|Improvised citrus squeezer|
No plan survives contact with the enemy.
Ominous gray clouds hang over Put-In-Bay. It rained all morning, and every now and again I feel a few seconds of sprinkles before it stops again. The wind alternates between gusting and light breezes.
I'm grilling burgers for my brother-in-law's birthday. The grill is a metal box on a post, with the grill grate attached by a short chain. The kind of grill built so it can't be stolen, not so it's easy to use. My Weber kettle and my chimney starter were left behind - we got here by boat, and we only brought the essentials - the food and beverages we needed for the picnic.
*Don't forget the beverages!
I'm trying to light a pyramid of charcoal using wadded up newspaper as the starter. After a few failed attempts, I realize the ashes on the bottom of the box are soaked. The paper is absorbing the water, and not staying lit. After a quick trip to the island market for lighter fluid, and the addition of a shredded visitor guide, I get the coals going…barely.
An hour and a half after we arrive, the fire is going. The open side of the box is facing the wind, and the heat is blowing away from the burgers. Eventually, lunch is served…except for me. There wasn't enough room on the grill, so I have to cook one last burger for myself. The heat is almost gone, so I put the grill grate right onto the coals to finish cooking my lunch.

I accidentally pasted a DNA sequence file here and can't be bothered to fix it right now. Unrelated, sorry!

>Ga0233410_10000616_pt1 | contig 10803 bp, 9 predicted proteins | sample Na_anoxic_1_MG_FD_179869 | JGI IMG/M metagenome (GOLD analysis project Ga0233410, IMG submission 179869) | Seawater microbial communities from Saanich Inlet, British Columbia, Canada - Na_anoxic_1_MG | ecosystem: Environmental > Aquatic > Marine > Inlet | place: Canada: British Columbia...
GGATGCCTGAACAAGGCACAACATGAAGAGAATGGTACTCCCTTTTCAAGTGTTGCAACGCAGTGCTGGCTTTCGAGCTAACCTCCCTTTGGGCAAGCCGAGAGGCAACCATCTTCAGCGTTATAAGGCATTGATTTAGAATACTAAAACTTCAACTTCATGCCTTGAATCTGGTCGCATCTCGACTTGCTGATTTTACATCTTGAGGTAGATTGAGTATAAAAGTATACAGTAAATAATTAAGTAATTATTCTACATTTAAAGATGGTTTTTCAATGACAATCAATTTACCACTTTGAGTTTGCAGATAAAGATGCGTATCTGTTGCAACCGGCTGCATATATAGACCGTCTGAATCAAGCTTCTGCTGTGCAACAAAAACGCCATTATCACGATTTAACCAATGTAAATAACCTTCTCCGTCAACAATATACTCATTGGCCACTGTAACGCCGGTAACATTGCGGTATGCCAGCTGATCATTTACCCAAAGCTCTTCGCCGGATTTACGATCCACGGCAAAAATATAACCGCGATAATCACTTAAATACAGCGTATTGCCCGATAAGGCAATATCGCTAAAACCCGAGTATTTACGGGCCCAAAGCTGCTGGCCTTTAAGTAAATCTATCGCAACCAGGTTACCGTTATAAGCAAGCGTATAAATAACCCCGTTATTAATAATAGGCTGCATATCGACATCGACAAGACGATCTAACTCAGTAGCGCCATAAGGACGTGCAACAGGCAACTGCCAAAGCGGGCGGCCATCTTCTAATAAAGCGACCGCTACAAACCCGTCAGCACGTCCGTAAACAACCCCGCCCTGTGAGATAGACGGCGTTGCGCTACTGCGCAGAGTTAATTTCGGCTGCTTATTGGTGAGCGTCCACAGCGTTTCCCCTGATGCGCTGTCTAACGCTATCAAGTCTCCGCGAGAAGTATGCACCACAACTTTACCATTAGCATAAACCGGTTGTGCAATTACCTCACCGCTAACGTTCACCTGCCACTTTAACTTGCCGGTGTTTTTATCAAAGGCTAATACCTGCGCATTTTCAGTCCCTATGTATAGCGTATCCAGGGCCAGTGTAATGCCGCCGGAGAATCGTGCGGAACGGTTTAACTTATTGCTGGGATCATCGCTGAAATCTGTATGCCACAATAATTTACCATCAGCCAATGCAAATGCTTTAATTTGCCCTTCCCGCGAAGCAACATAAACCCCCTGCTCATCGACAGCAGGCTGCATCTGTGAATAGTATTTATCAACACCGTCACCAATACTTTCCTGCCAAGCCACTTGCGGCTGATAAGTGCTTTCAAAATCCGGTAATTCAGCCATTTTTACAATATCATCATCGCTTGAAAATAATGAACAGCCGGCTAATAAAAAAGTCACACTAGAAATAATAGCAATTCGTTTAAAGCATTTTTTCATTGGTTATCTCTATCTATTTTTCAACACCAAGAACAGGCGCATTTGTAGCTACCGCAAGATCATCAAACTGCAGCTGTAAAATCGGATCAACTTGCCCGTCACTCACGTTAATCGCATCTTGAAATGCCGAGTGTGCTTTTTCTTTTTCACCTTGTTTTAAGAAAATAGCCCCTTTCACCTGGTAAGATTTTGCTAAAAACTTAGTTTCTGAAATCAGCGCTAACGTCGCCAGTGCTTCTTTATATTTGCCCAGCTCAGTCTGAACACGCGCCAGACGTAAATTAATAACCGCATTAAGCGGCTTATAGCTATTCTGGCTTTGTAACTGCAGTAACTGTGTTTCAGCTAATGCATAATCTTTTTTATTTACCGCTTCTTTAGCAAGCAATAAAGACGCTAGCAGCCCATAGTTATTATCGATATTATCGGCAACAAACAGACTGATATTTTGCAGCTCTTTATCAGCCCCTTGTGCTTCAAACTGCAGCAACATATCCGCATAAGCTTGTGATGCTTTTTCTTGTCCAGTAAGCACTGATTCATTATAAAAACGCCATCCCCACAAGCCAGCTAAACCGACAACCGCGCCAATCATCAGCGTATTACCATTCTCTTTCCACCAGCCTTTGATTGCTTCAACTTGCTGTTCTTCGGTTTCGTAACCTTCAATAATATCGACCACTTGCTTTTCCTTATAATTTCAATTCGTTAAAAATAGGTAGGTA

Hopefully, your weekend of cooking went better than mine. I'm not just writing this to complain. (Really.) There's a lesson here. Cooking doesn't always follow the script. Just because the recipe has timings down to the second (turn after 2 1/2 minutes), doesn't mean the food will cooperate.
Cooking has so many variables - what kind of grill is it? How thick is the bottom of the fry pan? Is it a humid day, and the bread's going to rise slower? Are these steaks cut thinner than the last batch?
And those are normal variables. What if something goes wrong? A forgotten cup of flour, still sitting on the counter after all the ingredients are supposedly in the batter. Pork chops that refuse to brown. A stir-fry, interrupted by a howling kid with a scraped knee. No butter in the fridge or freezer, and the recipe needs a half a stick.
|Don't leave the cedar plank with the brie|
directly over a lit burner, or it will go up in flames...
If there are any beginning cooks out there, remember, things go wrong in the kitchen. Even for a food-obsessed blogger like me, someone who lives and breathes cooking, things go wrong. That's OK - it's part of the process.
And, I love it when things go wrong. Not when I'm standing there, cursing myself for forgetting to buy more butter. I love the moment when I stop blaming myself, the gears start turning, and I start working on a solution.
*We're out of diced tomatoes? How can I make salsa without tomatoes…what kind of an idiot doesn't keep a pantry full of diced tomatoes…oh, wait that's me. Now what? I've got it. The peaches from the farmers market - peach salsa!
Figuring out a way forward, so dinner can go on, turns a meal into a victory. It feels great, working around complications, hurdling obstacles, finding substitutions. Maybe it wasn't what you meant to do, but it came out all right in the end. You adapted, and the meal survived. Excellent!
|No mortar and pestle? No problem.|
What do you think? Questions? Other ideas? Leave them in the comments section below.
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